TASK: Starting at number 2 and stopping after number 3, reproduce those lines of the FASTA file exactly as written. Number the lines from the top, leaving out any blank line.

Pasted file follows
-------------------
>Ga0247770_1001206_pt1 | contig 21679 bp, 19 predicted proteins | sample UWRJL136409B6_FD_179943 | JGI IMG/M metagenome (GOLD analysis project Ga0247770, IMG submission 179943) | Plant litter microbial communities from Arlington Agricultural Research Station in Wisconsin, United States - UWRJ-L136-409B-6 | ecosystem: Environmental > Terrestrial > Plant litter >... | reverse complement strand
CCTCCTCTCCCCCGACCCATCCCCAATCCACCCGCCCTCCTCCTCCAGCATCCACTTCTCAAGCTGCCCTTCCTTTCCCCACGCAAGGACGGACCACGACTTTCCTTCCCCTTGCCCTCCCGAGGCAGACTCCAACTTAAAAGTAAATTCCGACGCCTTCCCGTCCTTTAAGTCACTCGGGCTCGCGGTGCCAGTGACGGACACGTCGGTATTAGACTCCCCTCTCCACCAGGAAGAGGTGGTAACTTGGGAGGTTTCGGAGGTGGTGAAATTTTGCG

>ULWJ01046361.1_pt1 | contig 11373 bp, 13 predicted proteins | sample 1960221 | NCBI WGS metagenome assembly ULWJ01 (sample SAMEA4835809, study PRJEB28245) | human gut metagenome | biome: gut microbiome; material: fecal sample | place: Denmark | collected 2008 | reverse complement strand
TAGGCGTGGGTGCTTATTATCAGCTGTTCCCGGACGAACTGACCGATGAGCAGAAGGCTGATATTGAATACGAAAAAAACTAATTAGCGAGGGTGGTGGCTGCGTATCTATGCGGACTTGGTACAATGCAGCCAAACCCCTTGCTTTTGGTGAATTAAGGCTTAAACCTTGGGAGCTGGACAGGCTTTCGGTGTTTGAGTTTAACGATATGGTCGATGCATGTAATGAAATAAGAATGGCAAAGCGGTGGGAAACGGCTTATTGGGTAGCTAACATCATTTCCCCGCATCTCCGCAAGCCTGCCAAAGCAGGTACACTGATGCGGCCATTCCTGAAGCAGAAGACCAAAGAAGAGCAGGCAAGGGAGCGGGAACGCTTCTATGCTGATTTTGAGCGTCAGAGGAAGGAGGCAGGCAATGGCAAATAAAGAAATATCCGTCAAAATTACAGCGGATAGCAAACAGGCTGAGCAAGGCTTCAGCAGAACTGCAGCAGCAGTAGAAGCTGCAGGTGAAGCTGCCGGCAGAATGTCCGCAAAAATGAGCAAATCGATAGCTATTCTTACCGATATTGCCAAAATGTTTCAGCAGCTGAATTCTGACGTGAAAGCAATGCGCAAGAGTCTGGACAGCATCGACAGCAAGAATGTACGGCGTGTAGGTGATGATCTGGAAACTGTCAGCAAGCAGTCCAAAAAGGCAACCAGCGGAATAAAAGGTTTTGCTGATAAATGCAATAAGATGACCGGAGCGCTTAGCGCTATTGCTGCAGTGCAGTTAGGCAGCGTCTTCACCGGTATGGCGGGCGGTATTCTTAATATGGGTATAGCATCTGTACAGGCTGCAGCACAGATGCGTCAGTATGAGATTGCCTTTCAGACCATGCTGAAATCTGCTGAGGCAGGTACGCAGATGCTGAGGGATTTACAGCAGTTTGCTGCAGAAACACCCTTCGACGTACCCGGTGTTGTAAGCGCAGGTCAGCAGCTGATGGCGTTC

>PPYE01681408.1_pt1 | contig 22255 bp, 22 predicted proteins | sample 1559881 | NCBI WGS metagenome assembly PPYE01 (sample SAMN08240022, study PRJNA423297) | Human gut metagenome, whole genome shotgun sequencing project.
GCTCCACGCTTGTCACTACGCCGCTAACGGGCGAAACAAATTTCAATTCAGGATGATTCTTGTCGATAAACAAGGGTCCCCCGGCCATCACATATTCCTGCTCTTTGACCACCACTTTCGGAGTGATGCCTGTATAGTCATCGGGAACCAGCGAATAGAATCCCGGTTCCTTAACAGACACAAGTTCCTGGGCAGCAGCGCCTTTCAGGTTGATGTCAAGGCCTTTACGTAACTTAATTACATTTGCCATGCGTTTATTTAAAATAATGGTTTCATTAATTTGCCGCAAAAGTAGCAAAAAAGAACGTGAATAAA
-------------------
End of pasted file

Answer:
CCTCCTCTCCCCCGACCCATCCCCAATCCACCCGCCCTCCTCCTCCAGCATCCACTTCTCAAGCTGCCCTTCCTTTCCCCACGCAAGGACGGACCACGACTTTCCTTCCCCTTGCCCTCCCGAGGCAGACTCCAACTTAAAAGTAAATTCCGACGCCTTCCCGTCCTTTAAGTCACTCGGGCTCGCGGTGCCAGTGACGGACACGTCGGTATTAGACTCCCCTCTCCACCAGGAAGAGGTGGTAACTTGGGAGGTTTCGGAGGTGGTGAAATTTTGCG

>ULWJ01046361.1_pt1 | contig 11373 bp, 13 predicted proteins | sample 1960221 | NCBI WGS metagenome assembly ULWJ01 (sample SAMEA4835809, study PRJEB28245) | human gut metagenome | biome: gut microbiome; material: fecal sample | place: Denmark | collected 2008 | reverse complement strand